Your daughter is offering you the chance to participate in something that’s important to her. Is she making that offer because she truly wants you and her bio mom to get to know each other? Maybe—maybe simply sitting with the two of you will be helpful to her and bring her a sense of wholeness or resolution that she is seeking as she enters adulthood. Or maybe she is asking you to join her simply because she wants you to feel included, to make it clear to you that her desire to meet her bio mom is not a rejection of you. Or how about this? Maybe she’s nervous about this meeting and wants to be able to lean on her mom.

There’s more, and it’s all so good. Bravo to Slate’s Care and Feeding for nailing it. I urge you to read it all.

Stop the Gobsmacking — Do Your Work, People!

Why go to all this trouble of opening up and becoming vulnerable, to doing something that’s outside your comfort zone, to continually expand that comfort zone? As Care and Feeding says:

Because you are her mom, and that’s what moms do.

What do you think about the advice given by Care and Feeding on Slate?

More on Adoption Advice Givers

Lori Holden, mom of a young adult daughter and a young adult son, writes from Denver. She was honored as an Angel in Adoption® by the Congressional Coalition on Adoption Institute.

Find Lori’s books on her Amazon Author page, and catch episodes of Adoption: The Long View wherever you get your podcasts.

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2 Responses

  1. Wow, so often we see above columns get stuff wrong with these topics. What a great response. I agreed as I read ToTM’s full letter, she IS unsupportive and she IS feeling rejected, and she DID make it all about her. I could see being surprised that this conversation was happening secretly, but then to be invited and have birth mom encouraging a meeting with all three shows inclusivity, and she just can’t handle it. Also I cringed with “we choose closed adoption for a reason.” Ugh.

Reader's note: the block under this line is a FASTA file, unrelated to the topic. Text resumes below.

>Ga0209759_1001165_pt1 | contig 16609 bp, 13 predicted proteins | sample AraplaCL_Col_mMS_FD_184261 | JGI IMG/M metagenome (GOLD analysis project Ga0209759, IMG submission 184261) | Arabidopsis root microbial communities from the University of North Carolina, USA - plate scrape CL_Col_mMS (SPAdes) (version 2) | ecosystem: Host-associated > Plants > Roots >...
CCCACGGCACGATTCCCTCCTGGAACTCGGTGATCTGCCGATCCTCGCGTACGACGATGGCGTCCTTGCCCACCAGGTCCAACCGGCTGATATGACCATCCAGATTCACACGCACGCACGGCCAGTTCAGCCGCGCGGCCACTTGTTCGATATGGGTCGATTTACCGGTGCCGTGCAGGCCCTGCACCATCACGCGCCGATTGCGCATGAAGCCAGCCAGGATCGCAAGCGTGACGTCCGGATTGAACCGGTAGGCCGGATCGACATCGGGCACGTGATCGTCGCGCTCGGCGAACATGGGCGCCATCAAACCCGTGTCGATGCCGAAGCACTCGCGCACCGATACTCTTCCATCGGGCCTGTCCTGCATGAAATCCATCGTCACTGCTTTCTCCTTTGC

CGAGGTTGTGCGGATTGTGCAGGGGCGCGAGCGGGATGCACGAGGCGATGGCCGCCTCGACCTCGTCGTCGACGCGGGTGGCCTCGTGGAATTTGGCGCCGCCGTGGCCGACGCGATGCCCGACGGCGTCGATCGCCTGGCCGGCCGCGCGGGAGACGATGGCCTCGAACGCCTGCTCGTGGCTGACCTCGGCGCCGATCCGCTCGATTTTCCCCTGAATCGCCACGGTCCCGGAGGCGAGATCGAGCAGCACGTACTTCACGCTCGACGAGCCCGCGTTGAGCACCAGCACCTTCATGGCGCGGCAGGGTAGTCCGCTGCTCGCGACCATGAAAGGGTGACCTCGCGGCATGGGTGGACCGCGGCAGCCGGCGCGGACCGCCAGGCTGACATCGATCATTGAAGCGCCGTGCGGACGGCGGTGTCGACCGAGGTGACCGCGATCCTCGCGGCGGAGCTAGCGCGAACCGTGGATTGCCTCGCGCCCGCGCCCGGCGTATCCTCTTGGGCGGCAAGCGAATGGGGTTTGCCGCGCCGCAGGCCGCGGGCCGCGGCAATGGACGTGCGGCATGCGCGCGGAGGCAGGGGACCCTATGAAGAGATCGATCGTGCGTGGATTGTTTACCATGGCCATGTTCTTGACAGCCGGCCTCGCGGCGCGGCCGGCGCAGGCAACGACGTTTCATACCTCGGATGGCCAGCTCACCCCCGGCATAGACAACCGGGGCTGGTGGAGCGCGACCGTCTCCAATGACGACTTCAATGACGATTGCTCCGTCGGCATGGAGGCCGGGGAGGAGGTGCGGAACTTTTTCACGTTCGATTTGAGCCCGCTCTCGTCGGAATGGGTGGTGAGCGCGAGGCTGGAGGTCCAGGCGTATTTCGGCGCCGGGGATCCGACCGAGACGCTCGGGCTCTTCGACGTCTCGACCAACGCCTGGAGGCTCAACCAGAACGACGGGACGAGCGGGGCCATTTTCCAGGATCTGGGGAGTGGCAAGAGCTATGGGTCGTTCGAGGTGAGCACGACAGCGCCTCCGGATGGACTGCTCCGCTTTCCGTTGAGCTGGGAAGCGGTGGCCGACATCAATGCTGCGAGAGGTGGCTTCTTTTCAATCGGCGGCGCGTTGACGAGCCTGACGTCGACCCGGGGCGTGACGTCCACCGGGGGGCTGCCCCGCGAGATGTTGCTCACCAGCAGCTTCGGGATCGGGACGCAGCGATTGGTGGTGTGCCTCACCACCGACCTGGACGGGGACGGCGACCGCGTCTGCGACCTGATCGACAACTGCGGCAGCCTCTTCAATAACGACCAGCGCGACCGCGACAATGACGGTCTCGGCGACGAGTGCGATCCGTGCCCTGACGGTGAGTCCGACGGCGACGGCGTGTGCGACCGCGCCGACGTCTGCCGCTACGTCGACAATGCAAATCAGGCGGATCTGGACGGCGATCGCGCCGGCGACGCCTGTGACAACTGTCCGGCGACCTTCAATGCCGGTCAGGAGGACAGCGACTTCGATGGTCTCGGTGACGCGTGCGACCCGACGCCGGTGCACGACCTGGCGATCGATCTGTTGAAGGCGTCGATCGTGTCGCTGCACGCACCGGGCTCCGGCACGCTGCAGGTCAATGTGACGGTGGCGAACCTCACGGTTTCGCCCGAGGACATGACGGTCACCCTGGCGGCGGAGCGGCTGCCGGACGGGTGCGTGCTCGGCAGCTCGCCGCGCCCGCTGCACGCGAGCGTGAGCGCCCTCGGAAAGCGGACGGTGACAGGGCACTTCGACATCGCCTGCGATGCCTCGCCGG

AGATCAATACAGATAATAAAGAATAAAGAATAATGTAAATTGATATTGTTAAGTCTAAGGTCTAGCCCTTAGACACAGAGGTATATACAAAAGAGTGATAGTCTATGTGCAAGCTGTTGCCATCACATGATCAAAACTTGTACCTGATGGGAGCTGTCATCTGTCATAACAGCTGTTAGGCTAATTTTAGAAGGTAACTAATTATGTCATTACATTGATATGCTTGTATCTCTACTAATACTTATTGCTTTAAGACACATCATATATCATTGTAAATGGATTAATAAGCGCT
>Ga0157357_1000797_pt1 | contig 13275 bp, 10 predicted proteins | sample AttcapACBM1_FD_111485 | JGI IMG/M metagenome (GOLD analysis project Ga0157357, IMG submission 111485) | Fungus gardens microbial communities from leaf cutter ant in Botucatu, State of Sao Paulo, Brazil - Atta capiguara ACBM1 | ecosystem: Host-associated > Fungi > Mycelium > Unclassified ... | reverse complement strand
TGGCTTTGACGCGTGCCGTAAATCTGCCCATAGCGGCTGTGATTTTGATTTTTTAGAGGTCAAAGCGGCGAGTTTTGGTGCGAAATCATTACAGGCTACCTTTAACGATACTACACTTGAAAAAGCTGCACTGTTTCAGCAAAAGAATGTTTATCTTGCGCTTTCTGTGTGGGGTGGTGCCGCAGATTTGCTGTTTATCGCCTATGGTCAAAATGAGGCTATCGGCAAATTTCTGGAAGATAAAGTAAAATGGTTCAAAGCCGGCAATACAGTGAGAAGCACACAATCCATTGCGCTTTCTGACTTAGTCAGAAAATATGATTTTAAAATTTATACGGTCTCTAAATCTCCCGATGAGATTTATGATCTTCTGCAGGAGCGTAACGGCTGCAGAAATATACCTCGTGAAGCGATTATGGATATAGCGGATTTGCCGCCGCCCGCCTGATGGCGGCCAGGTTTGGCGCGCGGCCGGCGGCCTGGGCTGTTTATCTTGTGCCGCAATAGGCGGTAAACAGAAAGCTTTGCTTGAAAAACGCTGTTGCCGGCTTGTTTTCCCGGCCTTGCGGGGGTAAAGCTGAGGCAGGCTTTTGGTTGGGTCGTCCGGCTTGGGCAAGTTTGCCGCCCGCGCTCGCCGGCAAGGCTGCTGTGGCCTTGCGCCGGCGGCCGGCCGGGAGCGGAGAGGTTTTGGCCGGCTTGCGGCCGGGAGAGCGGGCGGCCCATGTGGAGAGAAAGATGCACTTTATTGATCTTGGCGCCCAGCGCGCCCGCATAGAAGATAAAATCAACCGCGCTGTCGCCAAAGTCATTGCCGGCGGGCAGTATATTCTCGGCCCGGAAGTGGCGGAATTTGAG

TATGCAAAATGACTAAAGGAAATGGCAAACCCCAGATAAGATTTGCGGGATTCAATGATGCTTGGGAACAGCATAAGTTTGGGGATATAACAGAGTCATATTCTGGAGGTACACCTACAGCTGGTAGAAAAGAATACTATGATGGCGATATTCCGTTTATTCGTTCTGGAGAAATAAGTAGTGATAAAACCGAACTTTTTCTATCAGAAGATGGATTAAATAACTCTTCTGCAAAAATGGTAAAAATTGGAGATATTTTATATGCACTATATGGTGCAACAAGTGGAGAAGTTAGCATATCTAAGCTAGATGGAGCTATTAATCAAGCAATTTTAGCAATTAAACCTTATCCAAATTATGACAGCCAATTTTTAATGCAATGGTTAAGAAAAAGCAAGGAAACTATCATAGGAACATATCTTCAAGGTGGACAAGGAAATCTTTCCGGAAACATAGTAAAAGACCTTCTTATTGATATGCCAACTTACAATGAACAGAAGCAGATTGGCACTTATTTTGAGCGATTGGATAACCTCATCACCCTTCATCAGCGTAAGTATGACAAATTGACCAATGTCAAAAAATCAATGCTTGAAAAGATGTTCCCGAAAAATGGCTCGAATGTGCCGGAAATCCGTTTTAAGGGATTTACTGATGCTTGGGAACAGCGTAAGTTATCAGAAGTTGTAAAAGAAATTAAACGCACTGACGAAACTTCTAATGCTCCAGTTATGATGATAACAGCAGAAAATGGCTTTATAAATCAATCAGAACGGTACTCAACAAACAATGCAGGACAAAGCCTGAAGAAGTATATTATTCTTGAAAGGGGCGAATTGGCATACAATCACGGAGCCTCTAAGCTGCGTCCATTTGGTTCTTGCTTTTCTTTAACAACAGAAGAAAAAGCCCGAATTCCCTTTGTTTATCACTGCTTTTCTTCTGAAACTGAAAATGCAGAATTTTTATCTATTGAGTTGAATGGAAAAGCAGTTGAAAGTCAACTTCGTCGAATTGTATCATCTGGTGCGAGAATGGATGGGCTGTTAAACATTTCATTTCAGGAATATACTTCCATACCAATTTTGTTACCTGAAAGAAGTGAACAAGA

I love your “both/and” reminders, and the putting the adoptee first. I feel like so many things in parenting (including my own with my mom) are better when it’s child first and then assumption isn’t”they aren’t talking about it so it’s not an issue.” Thanks for sharing this, lots of food for thought!

  2. The best response would be to decline and suggest that they spend some time getting to know one another without an audience. They deserve privacy and once they are feeling at ease with one another maybe the two women could spend some time emailing and talking on the phone without the 18 year old and then they could maybe all meet together for lunch or then they could both be at the same event without it being horribly awkward since they’d already be aquainted.